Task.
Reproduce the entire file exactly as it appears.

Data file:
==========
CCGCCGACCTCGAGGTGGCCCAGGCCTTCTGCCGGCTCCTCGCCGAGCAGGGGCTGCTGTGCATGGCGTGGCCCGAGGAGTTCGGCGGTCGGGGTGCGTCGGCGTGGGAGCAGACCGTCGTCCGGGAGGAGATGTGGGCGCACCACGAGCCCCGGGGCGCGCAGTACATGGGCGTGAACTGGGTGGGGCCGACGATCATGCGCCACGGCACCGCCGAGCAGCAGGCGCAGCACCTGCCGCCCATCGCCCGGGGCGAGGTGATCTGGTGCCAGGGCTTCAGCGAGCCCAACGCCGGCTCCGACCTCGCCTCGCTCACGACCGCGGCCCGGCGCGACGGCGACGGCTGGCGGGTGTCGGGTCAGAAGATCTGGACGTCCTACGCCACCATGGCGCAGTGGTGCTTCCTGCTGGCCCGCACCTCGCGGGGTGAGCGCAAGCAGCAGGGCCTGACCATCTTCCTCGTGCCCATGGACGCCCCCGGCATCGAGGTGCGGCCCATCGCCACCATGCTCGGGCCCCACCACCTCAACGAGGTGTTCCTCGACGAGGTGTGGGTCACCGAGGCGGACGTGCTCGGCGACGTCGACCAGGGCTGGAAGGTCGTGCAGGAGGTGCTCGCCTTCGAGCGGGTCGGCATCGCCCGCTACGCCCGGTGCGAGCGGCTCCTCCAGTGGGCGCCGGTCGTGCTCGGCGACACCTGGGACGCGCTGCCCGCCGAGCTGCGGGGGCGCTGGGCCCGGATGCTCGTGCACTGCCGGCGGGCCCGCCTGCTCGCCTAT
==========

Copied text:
CCGCCGACCTCGAGGTGGCCCAGGCCTTCTGCCGGCTCCTCGCCGAGCAGGGGCTGCTGTGCATGGCGTGGCCCGAGGAGTTCGGCGGTCGGGGTGCGTCGGCGTGGGAGCAGACCGTCGTCCGGGAGGAGATGTGGGCGCACCACGAGCCCCGGGGCGCGCAGTACATGGGCGTGAACTGGGTGGGGCCGACGATCATGCGCCACGGCACCGCCGAGCAGCAGGCGCAGCACCTGCCGCCCATCGCCCGGGGCGAGGTGATCTGGTGCCAGGGCTTCAGCGAGCCCAACGCCGGCTCCGACCTCGCCTCGCTCACGACCGCGGCCCGGCGCGACGGCGACGGCTGGCGGGTGTCGGGTCAGAAGATCTGGACGTCCTACGCCACCATGGCGCAGTGGTGCTTCCTGCTGGCCCGCACCTCGCGGGGTGAGCGCAAGCAGCAGGGCCTGACCATCTTCCTCGTGCCCATGGACGCCCCCGGCATCGAGGTGCGGCCCATCGCCACCATGCTCGGGCCCCACCACCTCAACGAGGTGTTCCTCGACGAGGTGTGGGTCACCGAGGCGGACGTGCTCGGCGACGTCGACCAGGGCTGGAAGGTCGTGCAGGAGGTGCTCGCCTTCGAGCGGGTCGGCATCGCCCGCTACGCCCGGTGCGAGCGGCTCCTCCAGTGGGCGCCGGTCGTGCTCGGCGACACCTGGGACGCGCTGCCCGCCGAGCTGCGGGGGCGCTGGGCCCGGATGCTCGTGCACTGCCGGCGGGCCCGCCTGCTCGCCTAT